With Indonesia needing to build 54 new expressway sections totaling 1,835 kilometers to enable high economic growth to take off, the Public Works Ministry is seeking ways to speed up highway construction.
"Things will need to be accelerated if we want to meet the targets within a reasonable timeframe," Public Works Minister Djoko Kirmanto said Thursday, while admitting that the pace of expressway construction had been unacceptably slow over the years.
"From 1978 to the time when the financial crisis struck, we were able to build at least 25.75 km of turnpike per year," said Djoko, during a discussion on "The Role of the Private Sector in Turnpike Construction".
Since then, the rate of expressway construction had fallen drastically to 9.25 km per year. "So, at this pace, if we want to build 1,800 km of expressway, it will take us some 162 years."
"The clock is ticking, and since we set our targets in 2005, only 47 km of expressway have come onstream," Djoko said.
Meanwhile, 48 km of expressway were under construction, contracts had been signed for 612 km, negotiations were underway for 204 km, 61 km were at the tender stage, and 177 km were at the prequalification stage.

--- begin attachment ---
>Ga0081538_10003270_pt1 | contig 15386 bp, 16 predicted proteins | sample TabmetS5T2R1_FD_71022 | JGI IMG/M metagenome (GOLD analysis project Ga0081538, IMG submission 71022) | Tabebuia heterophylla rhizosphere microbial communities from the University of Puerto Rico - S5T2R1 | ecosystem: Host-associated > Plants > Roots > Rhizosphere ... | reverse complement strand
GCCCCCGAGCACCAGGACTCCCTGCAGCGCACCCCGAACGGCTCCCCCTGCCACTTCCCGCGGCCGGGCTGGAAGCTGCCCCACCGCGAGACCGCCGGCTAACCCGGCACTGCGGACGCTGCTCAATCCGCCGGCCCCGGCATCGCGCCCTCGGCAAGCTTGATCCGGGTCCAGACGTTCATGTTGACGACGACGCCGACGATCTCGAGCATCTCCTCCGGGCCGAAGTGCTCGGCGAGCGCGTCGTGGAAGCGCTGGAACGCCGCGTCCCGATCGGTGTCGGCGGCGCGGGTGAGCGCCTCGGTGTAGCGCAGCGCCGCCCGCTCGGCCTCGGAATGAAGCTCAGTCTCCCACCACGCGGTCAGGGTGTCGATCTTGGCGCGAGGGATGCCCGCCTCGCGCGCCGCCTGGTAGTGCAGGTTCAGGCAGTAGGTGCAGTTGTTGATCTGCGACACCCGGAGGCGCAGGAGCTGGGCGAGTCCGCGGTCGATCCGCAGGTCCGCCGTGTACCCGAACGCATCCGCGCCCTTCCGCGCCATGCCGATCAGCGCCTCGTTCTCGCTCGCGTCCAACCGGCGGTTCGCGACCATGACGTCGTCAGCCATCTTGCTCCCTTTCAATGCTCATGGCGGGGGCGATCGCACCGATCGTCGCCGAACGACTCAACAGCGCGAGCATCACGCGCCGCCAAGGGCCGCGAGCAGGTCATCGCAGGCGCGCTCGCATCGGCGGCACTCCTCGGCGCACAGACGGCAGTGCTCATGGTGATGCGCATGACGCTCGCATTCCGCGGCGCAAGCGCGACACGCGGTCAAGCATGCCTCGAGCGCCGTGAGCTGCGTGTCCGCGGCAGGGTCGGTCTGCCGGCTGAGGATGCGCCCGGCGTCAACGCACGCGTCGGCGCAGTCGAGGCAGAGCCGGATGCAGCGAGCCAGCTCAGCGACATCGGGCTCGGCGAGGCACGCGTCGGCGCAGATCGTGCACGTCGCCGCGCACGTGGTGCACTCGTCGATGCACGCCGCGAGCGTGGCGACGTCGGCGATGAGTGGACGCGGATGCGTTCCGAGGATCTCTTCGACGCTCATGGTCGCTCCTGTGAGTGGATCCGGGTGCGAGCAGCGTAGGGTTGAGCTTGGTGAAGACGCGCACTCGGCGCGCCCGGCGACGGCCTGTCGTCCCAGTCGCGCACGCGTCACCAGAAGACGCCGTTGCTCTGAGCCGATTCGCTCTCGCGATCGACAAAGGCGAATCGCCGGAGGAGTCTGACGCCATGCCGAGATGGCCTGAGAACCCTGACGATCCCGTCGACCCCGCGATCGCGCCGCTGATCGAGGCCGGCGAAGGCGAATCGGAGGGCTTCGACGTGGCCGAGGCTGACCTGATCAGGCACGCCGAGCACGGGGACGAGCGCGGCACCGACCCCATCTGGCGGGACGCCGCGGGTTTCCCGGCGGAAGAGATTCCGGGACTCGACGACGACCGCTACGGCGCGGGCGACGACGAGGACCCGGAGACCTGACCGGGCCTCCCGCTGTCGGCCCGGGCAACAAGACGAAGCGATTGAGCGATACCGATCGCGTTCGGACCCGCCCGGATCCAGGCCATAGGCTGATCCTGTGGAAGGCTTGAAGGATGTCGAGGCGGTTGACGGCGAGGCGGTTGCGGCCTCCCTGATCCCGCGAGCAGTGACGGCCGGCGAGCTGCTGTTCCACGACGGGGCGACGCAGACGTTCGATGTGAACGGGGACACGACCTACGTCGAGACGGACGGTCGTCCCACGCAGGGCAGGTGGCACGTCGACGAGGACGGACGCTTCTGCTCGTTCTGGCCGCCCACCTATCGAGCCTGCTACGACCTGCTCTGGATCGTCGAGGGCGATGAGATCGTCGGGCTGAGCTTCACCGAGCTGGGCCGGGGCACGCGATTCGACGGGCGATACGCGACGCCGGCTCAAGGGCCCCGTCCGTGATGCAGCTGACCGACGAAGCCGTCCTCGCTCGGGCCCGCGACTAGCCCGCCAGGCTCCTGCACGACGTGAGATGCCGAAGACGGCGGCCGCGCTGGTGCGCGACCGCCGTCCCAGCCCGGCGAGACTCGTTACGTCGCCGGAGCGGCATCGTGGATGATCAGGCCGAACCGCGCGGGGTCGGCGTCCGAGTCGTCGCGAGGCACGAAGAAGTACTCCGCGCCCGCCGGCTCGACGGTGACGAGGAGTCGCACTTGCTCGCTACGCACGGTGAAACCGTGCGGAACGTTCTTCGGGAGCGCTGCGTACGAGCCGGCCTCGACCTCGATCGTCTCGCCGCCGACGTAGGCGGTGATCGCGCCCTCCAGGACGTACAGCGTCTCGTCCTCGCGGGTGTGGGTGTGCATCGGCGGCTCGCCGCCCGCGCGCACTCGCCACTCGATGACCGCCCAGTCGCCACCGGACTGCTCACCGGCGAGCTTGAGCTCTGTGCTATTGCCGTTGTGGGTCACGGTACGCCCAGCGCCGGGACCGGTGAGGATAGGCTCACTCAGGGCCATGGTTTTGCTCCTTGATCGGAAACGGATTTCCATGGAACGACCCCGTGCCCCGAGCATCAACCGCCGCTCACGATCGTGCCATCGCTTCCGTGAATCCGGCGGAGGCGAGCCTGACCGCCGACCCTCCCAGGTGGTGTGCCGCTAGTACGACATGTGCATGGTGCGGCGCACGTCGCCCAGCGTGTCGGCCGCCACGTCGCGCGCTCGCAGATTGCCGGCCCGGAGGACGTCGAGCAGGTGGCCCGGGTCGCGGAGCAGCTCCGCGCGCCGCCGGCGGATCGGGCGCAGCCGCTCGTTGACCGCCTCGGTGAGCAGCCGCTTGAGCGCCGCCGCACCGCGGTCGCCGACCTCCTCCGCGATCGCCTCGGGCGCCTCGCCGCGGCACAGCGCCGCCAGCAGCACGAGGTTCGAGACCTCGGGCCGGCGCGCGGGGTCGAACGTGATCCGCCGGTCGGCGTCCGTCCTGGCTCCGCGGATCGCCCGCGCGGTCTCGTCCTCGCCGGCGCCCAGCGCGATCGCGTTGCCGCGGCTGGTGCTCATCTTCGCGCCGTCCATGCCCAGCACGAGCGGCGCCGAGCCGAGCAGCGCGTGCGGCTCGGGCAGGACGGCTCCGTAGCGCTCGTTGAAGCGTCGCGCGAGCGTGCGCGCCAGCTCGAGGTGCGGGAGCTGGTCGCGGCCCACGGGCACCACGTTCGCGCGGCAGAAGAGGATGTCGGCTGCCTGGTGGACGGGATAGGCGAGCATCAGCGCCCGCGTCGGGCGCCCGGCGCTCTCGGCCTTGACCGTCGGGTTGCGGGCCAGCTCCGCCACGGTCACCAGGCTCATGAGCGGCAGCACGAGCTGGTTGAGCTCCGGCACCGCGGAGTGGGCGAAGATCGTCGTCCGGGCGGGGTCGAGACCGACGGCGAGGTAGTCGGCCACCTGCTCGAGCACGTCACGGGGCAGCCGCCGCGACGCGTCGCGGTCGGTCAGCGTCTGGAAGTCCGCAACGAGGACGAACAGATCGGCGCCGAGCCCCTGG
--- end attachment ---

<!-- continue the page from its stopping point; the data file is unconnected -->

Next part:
In addition, projects for the construction of 683 km of expressway were being prepared to go to tender.
Frans S. Sunitro, president director of state-owned turnpike operator PT Jasa Marga, said the main reason for investor reluctance to put money into expressway projects was the prevailing investment and regulatory climate.
"Land acquisition is not easy, and the government doesn't provide any guarantees in this regard. This often delays our projects and costs us extra money," said Frans.
Agus Sidharta, a member of the Turnpike Regulatory Board, suggested that the land for turnpike projects should be acquired by the government, rather than by the investors.
"This would make such schemes more feasible and attractive to the private sector." (05)